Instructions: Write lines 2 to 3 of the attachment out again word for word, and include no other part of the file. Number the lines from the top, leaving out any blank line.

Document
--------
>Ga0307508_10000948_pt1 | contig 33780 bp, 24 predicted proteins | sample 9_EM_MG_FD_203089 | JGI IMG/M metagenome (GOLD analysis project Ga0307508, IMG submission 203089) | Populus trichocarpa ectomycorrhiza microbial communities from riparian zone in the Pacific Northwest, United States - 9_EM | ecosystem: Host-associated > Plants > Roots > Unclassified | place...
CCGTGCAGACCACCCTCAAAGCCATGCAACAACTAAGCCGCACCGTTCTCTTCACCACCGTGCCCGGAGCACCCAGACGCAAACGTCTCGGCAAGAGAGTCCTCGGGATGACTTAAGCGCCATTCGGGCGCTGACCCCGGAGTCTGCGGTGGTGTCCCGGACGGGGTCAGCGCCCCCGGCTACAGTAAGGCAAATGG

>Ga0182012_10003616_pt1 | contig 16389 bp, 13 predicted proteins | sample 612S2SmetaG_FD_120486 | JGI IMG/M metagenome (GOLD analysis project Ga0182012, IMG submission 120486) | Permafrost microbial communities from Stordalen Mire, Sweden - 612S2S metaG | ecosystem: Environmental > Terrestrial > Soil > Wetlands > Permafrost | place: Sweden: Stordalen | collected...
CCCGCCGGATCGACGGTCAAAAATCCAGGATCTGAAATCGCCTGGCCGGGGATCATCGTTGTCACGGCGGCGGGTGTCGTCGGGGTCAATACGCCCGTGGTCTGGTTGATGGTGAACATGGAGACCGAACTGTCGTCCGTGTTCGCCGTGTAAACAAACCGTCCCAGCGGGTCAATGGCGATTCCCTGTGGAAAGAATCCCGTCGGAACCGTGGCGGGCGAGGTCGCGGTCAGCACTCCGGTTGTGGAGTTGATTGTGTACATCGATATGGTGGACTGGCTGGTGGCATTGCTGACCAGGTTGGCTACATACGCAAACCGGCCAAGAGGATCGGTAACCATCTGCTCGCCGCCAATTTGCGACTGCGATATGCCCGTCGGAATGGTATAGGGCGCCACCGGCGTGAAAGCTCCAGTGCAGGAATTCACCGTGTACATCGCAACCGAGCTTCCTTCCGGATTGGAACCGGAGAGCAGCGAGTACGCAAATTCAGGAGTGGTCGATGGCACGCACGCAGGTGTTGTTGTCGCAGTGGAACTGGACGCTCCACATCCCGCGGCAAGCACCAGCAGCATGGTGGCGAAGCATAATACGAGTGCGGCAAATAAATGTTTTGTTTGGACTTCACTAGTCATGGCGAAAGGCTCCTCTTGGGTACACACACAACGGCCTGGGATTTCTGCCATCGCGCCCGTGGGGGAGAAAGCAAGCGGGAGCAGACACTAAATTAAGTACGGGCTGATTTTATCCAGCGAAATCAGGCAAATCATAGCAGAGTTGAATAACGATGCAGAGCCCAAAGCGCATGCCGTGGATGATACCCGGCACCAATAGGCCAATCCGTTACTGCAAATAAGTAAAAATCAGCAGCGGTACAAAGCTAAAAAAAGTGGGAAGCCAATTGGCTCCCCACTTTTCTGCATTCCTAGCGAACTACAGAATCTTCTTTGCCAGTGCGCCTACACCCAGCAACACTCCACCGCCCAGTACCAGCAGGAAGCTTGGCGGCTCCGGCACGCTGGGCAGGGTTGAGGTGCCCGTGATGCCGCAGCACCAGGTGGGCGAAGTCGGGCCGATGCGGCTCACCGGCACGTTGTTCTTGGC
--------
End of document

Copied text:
CCGTGCAGACCACCCTCAAAGCCATGCAACAACTAAGCCGCACCGTTCTCTTCACCACCGTGCCCGGAGCACCCAGACGCAAACGTCTCGGCAAGAGAGTCCTCGGGATGACTTAAGCGCCATTCGGGCGCTGACCCCGGAGTCTGCGGTGGTGTCCCGGACGGGGTCAGCGCCCCCGGCTACAGTAAGGCAAATGG

>Ga0182012_10003616_pt1 | contig 16389 bp, 13 predicted proteins | sample 612S2SmetaG_FD_120486 | JGI IMG/M metagenome (GOLD analysis project Ga0182012, IMG submission 120486) | Permafrost microbial communities from Stordalen Mire, Sweden - 612S2S metaG | ecosystem: Environmental > Terrestrial > Soil > Wetlands > Permafrost | place: Sweden: Stordalen | collected...